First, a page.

Systematic review of intraperitoneal chemotherapy for gastric cancer.
Research output: Contribution to journal › Review article
BACKGROUND Gastric cancer with peritoneal carcinomatosis has a poor prognosis. Intraperitoneal chemotherapy has been proposed as a treatment option. This systematic review examined recent literature to determine the role of intraperitoneal chemotherapy in gastric cancer. METHODS Four electronic databases were searched between January 2004 and January 2010 for relevant studies. Defined outcomes of interest were treatment-related morbidity and mortality, long-term survival and sites of recurrence. RESULTS Fourteen studies were identified involving 914 patients with gastric cancer, of whom 819 (89·6 per cent) received intraperitoneal chemotherapy. There were two randomized controlled trials, two case-control studies and ten observational studies. Methodological quality was rated as poor in 12 studies, with selection and observer bias apparent in most non-randomized cohorts. Studies were often small and varied in terms of intraperitoneal timing of chemotherapy, chemotherapeutic agents, treatment temperature, and the use of adjuvant therapies. In the better conducted studies, survival was longer in patients receiving intraperitoneal chemotherapy and surgery than in those having surgery alone. CONCLUSION There is limited good-quality evidence to determine the role of intraperitoneal chemotherapy in gastric cancer. Intraperitoneal chemotherapy in gastric cancer is worthy of further appraisal. However, the quality of trials must be improved, and studies must be conducted more uniformly to minimize bias and aid comparison between centres.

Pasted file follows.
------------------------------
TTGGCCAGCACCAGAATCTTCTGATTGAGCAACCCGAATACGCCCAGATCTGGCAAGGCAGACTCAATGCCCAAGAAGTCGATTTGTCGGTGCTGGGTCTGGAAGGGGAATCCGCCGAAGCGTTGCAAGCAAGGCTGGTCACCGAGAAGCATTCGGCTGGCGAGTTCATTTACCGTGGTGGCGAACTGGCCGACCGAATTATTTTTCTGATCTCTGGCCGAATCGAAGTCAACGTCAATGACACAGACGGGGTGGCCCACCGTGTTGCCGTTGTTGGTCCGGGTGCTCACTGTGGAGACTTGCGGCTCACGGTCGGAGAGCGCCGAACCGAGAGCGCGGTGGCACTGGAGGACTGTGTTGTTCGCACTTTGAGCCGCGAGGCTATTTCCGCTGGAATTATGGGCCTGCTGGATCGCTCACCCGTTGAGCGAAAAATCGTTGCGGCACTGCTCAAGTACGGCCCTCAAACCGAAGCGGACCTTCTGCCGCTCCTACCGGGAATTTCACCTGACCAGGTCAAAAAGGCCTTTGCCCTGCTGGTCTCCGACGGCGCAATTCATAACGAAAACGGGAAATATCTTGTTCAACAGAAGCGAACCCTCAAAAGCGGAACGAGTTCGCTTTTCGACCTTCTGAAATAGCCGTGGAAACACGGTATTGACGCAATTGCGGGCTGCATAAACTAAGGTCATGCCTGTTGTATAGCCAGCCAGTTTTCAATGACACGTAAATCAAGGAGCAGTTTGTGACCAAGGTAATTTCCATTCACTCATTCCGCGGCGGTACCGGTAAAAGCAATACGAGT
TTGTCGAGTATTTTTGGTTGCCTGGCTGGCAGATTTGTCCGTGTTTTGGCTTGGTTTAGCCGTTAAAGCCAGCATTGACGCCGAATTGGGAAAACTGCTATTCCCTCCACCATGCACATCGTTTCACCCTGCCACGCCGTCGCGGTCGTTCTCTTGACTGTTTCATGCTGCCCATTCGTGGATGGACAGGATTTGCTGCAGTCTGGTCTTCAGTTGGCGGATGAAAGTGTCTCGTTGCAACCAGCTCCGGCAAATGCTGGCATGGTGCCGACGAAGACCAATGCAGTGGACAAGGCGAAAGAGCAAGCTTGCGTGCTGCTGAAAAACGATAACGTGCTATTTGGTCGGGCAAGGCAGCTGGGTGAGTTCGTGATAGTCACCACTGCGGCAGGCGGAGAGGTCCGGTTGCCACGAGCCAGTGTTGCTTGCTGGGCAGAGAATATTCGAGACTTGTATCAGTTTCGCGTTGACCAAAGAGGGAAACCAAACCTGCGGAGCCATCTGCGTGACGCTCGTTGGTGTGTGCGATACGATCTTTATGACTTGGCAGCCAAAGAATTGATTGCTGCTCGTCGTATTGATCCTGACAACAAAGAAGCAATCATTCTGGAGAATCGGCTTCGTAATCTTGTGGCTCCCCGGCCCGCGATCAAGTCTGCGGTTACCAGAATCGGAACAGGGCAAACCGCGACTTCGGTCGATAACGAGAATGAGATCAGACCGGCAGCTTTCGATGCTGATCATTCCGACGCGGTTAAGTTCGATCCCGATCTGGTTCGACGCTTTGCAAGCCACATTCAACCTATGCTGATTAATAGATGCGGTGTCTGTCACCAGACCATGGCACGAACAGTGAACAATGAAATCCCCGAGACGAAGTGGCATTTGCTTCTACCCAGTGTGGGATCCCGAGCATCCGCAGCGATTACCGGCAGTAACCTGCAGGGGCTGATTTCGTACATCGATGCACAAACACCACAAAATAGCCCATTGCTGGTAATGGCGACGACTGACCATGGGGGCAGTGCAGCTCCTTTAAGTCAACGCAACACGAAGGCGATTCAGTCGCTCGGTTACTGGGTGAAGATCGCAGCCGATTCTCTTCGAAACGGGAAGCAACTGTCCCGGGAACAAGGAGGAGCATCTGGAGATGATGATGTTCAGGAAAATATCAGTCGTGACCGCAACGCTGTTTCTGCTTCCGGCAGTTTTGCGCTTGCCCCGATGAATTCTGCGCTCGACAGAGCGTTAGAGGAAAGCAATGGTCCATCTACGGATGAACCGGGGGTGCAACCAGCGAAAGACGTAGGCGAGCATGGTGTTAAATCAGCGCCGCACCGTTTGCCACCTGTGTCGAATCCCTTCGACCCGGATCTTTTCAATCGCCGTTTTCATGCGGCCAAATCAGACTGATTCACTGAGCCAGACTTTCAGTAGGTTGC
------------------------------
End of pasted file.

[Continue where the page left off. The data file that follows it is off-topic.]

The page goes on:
|Number of pages||11|
|Journal||British Journal of Surgery|
|Publication status||Published - 1 Sep 2011|